Unpublished Disposition, 867 F.2d 614 (9th Cir. 1989)Annotate this Case
UNITED STATES of America, Plaintiff-Appellee,v.Tod Michael REVENAUGH, Defendant-Appellant.
United States Court of Appeals, Ninth Circuit.
Argued and Submitted Jan. 10, 1989.Decided Jan. 17, 1989.
Before EUGENE A. WRIGHT, TANG and WIGGINS, Circuit Judges.
We affirm the conviction of Tod Michael Revenaugh on a charge of possession of cocaine with intent to distribute.
An anonymous call to Seattle police in June 1987 identified Revenaugh as a major cocaine dealer. A detective used the services of informant O'Brien in an investigation of another suspected cocaine dealer. Prior experience on two occasions had identified O'Brien as a trustworthy informant. When setting up a controlled buy of narcotics, he communicated with Revenaugh and the two agreed to meet at a drive-in restaurant in Seattle.
Local police were so advised and were given an accurate description of the motor vehicle to be driven by Revenaugh to the place of rendezvous. O'Brien was provided with a paging device or beeper to be activated if he saw Revenaugh with cocaine.
Police surveillance units observed Revenaugh in the described vehicle in the parking lot agreed upon. O'Brien entered Revenaugh's car empty-handed. Shortly he activated the paging device and the police arrested both men.
When asked about cocaine, O'Brien nodded toward the back of the car and said the "dope" was "in the back." A detective found a duffel bag behind the front seat and extracted packages of cocaine.
Having been duly advised of his rights, Revenaugh admitted ownership of the cocaine and gave written consent for the search of a storage locker and provided a key. Therein were found marijuana and plastic and paper bags containing cocaine residue.
Competent counsel have been appointed to represent appellant on this appeal and they have served him well.1 They have raised a number of issues, only two of which require extended discussion. They have argued vigorously that the police lacked probable cause to arrest Revenaugh and that the court should have suppressed evidence seized at that time.
"Probable cause for a warrantless arrest exists if 'under the totality of the facts and circumstances known to the arresting officer, a prudent person would have concluded that there was a fair probability that the suspect had committed a crime.' " United States v. Fixen, 780 F.2d 1434, 1436 (9th Cir. 1986) (quoting United States v. Gonzales, 749 F.2d 1329, 1337 (9th Cir. 1984)). See also United States v. Delgadillo-Velasquez, 856 F.2d 1292, 1296 (9th Cir. 1988); United States v. Woods, 720 F.2d 1022, 1028 (9th Cir. 1983). Under Illinois v. Gates, 462 U.S. 213 (1983), the court assesses an informant's veracity, reliability and basis of knowledge under the totality of the circumstances to determine the value of the informant's report in establishing probable cause. Fixen, 780 F.2d at 1436. " [I]ndependent police corroboration of some of the details provided ... increase confidence in either the reliability or basis of knowledge of the tipster." United States v. Angulo-Lopez, 791 F.2d 1394, 1397 (9th Cir. 1986).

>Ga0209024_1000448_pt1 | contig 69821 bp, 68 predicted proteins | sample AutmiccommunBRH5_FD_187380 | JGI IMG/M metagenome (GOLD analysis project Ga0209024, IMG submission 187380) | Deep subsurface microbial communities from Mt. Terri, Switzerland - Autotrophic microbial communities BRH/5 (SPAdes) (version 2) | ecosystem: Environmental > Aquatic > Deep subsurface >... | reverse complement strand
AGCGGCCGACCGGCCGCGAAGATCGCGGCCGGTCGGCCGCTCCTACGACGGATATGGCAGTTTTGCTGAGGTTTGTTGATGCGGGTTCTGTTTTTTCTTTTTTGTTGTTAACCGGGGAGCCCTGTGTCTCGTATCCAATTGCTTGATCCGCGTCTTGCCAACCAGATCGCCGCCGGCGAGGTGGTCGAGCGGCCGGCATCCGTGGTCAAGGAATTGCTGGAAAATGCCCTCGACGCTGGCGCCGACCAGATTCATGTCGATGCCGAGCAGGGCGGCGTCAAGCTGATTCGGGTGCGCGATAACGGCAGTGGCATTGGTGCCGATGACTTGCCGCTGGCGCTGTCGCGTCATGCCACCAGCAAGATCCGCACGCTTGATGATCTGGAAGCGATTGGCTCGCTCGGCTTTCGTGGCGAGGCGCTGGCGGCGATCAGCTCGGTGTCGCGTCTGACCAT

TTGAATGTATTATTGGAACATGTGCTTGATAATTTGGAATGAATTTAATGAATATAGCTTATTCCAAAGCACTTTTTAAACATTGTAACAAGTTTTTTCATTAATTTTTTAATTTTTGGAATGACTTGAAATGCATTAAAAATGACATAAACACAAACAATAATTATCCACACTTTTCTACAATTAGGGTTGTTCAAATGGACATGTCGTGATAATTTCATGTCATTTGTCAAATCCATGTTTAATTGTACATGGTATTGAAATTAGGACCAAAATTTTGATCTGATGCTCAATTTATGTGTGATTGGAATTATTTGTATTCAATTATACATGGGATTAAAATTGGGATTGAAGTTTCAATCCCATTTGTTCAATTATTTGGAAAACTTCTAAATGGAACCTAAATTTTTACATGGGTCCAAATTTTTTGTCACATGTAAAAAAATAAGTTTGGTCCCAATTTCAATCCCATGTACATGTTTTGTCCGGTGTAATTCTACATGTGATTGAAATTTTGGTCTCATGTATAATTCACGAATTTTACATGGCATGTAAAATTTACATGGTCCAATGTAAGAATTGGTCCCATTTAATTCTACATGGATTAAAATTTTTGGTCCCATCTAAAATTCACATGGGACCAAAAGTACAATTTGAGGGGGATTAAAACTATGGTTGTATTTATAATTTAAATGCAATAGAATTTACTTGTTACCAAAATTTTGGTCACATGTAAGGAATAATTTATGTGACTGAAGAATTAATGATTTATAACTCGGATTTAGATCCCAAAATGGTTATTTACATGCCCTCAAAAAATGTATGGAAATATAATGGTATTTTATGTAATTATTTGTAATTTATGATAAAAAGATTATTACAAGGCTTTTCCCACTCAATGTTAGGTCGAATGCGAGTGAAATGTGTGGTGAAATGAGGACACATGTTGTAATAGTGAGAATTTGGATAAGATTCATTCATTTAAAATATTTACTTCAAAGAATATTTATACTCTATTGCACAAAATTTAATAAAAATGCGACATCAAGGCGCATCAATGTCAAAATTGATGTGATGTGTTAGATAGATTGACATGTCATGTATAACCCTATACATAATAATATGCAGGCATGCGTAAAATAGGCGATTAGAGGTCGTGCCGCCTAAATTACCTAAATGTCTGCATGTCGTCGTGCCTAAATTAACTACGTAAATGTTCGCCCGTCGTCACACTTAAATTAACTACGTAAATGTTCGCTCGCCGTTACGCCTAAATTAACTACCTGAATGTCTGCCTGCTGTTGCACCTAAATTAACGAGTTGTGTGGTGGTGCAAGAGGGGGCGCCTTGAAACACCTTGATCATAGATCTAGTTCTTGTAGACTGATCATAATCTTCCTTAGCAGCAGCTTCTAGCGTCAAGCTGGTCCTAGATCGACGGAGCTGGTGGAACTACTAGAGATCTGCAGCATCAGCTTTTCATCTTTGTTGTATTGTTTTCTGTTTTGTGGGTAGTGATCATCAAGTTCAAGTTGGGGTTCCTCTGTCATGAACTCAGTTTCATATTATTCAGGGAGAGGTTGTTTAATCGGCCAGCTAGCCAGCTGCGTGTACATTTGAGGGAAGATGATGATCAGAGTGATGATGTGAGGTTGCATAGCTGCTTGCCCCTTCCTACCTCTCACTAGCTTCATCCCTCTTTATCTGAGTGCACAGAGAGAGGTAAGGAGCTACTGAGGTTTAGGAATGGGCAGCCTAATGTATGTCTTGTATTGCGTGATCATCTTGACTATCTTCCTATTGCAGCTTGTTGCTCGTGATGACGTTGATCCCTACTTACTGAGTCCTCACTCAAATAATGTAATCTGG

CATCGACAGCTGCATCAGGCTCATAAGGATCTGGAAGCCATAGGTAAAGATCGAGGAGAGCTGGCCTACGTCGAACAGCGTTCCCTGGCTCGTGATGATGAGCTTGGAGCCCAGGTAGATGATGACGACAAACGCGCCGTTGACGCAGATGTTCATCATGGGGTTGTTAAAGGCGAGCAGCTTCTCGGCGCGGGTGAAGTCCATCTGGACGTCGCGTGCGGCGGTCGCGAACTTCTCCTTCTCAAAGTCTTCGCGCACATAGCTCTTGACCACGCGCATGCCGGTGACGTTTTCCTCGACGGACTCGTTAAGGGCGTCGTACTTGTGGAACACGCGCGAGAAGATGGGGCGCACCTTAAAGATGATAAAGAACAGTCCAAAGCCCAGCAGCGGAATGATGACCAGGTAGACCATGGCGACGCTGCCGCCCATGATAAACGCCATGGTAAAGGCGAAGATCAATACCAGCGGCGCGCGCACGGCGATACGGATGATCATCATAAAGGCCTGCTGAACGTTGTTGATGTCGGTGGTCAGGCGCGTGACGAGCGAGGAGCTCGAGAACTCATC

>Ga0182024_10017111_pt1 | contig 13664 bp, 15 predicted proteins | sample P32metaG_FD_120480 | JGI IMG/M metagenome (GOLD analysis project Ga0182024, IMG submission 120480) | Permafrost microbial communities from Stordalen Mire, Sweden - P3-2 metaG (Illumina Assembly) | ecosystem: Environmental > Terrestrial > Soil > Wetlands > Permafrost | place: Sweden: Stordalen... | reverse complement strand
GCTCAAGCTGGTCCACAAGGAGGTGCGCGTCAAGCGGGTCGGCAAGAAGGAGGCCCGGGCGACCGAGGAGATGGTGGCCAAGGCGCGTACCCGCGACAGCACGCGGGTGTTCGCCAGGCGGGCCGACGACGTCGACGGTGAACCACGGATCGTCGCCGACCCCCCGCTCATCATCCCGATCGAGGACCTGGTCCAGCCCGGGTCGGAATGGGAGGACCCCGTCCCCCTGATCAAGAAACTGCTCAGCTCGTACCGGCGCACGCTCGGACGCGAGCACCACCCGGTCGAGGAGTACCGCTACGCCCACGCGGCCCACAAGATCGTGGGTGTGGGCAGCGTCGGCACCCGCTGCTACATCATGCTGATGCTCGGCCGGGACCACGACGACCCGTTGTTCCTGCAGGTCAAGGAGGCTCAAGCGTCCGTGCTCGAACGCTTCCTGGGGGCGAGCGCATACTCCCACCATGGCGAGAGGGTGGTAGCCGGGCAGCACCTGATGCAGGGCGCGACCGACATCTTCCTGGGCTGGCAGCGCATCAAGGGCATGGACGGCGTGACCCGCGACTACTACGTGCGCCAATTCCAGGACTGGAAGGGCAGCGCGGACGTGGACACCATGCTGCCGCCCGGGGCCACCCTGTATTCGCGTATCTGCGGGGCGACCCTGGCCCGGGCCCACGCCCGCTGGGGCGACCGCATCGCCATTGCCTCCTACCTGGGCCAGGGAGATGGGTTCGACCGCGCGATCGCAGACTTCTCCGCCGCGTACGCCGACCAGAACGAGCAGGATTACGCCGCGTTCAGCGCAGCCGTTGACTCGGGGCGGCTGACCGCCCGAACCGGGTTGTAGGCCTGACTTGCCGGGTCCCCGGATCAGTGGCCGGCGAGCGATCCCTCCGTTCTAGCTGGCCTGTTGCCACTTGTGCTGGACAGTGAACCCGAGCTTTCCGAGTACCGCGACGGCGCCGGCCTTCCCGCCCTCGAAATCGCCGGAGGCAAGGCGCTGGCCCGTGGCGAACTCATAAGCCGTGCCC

The facts already stated demonstrate that the officers did have probable cause to make the arrest and that the informant was reliable. O'Brien's reliability was also strengthened through independent police corroboration, United States v. Klein, 860 F.2d 1489, 1493 (9th Cir. 1988), and his basis of knowledge was strong. See Fixen, 780 F.2d at 1438.
"In United States v. Ross, 456 U.S. 798 [, 806-07] (1982), the Court held that if officers have probable cause to search a lawfully stopped vehicle, they may conduct a warrantless search of any containers found inside that may conceal the object of the search." United States v. Johns, 469 U.S. 478, 479-80 (1985); United States v. Stewart, 770 F.2d 825, 829 (9th Cir. 1985), cert. denied, 474 U.S. 1103 (1986).
Appellant's reliance on United States v. Salazar, 805 F.2d 1394 (9th Cir. 1986), is misplaced. Therein the court found the automobile exception inapplicable because the police had probable cause to search a shopping bag but not a car in which it was found. The court there held that "prior police knowledge of the specific, closed container required a separate search warrant following the vehicle stop." Klein, 860 F.2d at 1494.
Here, the police had probable cause to search the car. O'Brien, the informant, may have known that the duffel bag contained cocaine but he did not tell that to the police.
The district judge did not err by refusing an instruction on a lesser included offense of simple possession of cocaine. Because of the large amount of cocaine in Revenaugh's vehicle, the jury could not convict him of simple possession. See United States v. Espinosa, 827 F.2d 604, 615 (9th Cir. 1987), cert. denied, 108 S. Ct. 1243 (1988).
Nor was there error in the admission in evidence of two bags of cocaine residue. The district judge admitted them to show scheme, plan, knowledge or design. See United States v. Valencia, 492 F.2d 1071, 1074 (9th Cir. 1974). The trial judge's discretion was properly exercised. There was no abuse of that discretion.
We need not reach the doctrine of inevitable discovery asserted by government counsel.